Assessment of the vulnerability situation for IDPs in Gaza, three years after the 2014 conflict

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Executive Summary

This vulnerability assessment was conducted 3 years after the 2014 conflict in the Gaza Strip. The findings detail the ongoing vulnerable situation of IDPs in Gaza, and provides updated information about the families to allow humanitarian actors to design informed interventions based on actual and updated needs. The assessment targeted a 20% sample of the current IDP caseload in Gaza.
The assessment finds that there are sectoral humanitarian gaps and provides specific vulnerability information in relation to various humanitarian sectors.

In Shelter, the assessment found that the majority of IDPs’ families are renting housing units, thus any delays or uncertainty in the Transitional Shelter Cash Assistance (TSCA), which is used to support rent costs, exacerbates vulnerabilities and puts families at risk of further displacement. Some IDPs have started the reconstruction process. However, access to funds, as stated by 69% of the ones who started reconstruction, is the main obstacle hindering those IDPs from completing their houses. For Water, Sanitation and Hygiene, (WASH), the findings show there is a high dependency on private vendors for drinking water, while a considerable percentage of the surveyed IDPs do not have water tanks to properly store this potable water. Most of the surveyed IDPs expressed that displacement has been a cause of an increase in Gender Based Violence (GBV) and that services for psychosocial support are not available for the majority of adults and children. For the economic situation, the assessment shows that roughly 83% of IDP families are obtaining their food on credit while, 64% of the surveyed heads of households are not working.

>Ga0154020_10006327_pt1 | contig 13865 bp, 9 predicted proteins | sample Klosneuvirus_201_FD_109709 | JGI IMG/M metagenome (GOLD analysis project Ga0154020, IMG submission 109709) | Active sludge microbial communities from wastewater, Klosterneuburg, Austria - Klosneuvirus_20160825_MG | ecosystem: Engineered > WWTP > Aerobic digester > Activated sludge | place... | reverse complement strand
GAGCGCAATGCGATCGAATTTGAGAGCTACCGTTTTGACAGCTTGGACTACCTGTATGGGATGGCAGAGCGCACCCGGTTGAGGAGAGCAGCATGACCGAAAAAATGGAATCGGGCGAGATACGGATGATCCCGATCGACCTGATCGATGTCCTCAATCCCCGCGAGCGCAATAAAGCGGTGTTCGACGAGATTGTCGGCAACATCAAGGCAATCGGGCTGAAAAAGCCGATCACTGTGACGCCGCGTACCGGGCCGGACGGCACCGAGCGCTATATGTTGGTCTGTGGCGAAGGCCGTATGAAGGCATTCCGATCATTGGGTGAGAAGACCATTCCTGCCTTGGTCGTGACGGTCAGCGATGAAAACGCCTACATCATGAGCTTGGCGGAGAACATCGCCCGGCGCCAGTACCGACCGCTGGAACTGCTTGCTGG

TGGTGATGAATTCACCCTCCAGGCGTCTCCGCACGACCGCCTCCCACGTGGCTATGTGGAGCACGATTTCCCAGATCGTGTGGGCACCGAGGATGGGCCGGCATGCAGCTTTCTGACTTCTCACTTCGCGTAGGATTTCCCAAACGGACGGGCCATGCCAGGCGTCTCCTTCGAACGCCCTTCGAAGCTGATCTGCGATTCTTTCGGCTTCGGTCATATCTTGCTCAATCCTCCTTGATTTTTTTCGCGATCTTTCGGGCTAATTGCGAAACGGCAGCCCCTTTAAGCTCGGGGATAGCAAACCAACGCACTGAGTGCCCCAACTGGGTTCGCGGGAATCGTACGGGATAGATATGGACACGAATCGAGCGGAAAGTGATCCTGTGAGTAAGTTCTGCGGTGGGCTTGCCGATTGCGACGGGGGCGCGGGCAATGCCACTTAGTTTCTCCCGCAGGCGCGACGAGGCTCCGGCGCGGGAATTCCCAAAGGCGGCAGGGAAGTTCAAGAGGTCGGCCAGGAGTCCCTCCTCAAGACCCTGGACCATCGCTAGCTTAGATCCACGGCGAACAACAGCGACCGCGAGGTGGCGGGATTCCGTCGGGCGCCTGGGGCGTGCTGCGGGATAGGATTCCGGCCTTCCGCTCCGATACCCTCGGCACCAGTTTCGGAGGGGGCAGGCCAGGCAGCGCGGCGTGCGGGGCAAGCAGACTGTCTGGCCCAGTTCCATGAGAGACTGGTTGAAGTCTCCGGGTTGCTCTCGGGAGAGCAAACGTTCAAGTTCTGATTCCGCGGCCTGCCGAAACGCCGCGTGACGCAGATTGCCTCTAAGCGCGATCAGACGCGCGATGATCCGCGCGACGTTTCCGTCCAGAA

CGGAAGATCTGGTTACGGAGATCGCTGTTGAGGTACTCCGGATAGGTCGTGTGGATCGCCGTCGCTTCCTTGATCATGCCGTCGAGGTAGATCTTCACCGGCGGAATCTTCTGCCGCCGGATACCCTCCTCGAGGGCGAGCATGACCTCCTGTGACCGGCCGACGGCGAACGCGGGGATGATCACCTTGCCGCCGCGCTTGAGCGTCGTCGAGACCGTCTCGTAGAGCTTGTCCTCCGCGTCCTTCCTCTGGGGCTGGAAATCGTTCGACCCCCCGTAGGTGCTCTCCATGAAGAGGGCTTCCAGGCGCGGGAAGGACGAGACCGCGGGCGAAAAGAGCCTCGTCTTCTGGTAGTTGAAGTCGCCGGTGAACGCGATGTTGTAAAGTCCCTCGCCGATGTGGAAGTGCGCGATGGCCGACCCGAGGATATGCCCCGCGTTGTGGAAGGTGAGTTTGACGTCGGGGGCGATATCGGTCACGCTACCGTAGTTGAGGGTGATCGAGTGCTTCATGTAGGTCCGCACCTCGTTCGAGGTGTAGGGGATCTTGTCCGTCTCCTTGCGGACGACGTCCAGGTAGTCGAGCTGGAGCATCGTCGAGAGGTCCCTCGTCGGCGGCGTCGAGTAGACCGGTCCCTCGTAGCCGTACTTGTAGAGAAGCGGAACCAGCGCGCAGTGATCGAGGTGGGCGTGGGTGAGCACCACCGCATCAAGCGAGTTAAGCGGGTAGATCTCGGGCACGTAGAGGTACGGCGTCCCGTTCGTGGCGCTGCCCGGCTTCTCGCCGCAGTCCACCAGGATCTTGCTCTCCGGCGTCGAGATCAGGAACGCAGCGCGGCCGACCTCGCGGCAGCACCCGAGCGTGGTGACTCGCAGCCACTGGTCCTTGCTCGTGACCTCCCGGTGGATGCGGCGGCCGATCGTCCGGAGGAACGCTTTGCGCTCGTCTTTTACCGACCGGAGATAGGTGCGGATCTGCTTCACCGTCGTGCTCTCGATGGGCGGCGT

The findings also shed light on displacement trends and emergency preparedness, with 95% of the surveyed IDPs stating that they would choose to move to bigger cities in the event of a new emergency. The assessment highlights a key issue with Communication with Communities (CwC), as the findings show that the majority of IDPs are not aware of the location of the closest Designated Emergency Shelter (DES) to their current accommodation.

Key recommendations include: for shelter actors to prioritize the most vulnerable; for local actors and the international community to continue to look for solutions to the deteriorating water supply, and provide evidence for international advocacy; for protection actors to assess further the protection risks faced by IDPs including GBV and child protection; for humanitarian actors to give special consideration to livelihoods activities; and for all actors to improve and reinforce communication strategies with communities.

Temporary humanitarian assistance is essential to preserve lives and dignity of the affected population, but these assessment findings also underpin the need to re-orient humanitarian interventions towards the achievement of durable solutions for IDPs in Gaza. Otherwise, displacement will stay a reality for the years to come, especially for the most vulnerable cases.